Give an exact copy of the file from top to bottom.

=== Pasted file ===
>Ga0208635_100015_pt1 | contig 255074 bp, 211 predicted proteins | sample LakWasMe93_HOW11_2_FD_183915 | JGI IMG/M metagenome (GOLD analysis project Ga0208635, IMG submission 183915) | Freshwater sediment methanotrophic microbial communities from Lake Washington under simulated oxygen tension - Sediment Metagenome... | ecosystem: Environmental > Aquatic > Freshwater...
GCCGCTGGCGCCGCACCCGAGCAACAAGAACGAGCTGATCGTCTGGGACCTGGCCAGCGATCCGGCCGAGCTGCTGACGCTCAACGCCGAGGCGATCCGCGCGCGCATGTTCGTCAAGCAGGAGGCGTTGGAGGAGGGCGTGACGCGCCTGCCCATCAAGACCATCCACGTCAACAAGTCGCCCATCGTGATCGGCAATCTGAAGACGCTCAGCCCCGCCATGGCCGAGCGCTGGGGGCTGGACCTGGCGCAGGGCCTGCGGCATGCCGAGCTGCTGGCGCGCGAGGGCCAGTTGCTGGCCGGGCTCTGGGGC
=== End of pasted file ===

>Ga0208635_100015_pt1 | contig 255074 bp, 211 predicted proteins | sample LakWasMe93_HOW11_2_FD_183915 | JGI IMG/M metagenome (GOLD analysis project Ga0208635, IMG submission 183915) | Freshwater sediment methanotrophic microbial communities from Lake Washington under simulated oxygen tension - Sediment Metagenome... | ecosystem: Environmental > Aquatic > Freshwater...
GCCGCTGGCGCCGCACCCGAGCAACAAGAACGAGCTGATCGTCTGGGACCTGGCCAGCGATCCGGCCGAGCTGCTGACGCTCAACGCCGAGGCGATCCGCGCGCGCATGTTCGTCAAGCAGGAGGCGTTGGAGGAGGGCGTGACGCGCCTGCCCATCAAGACCATCCACGTCAACAAGTCGCCCATCGTGATCGGCAATCTGAAGACGCTCAGCCCCGCCATGGCCGAGCGCTGGGGGCTGGACCTGGCGCAGGGCCTGCGGCATGCCGAGCTGCTGGCGCGCGAGGGCCAGTTGCTGGCCGGGCTCTGGGGC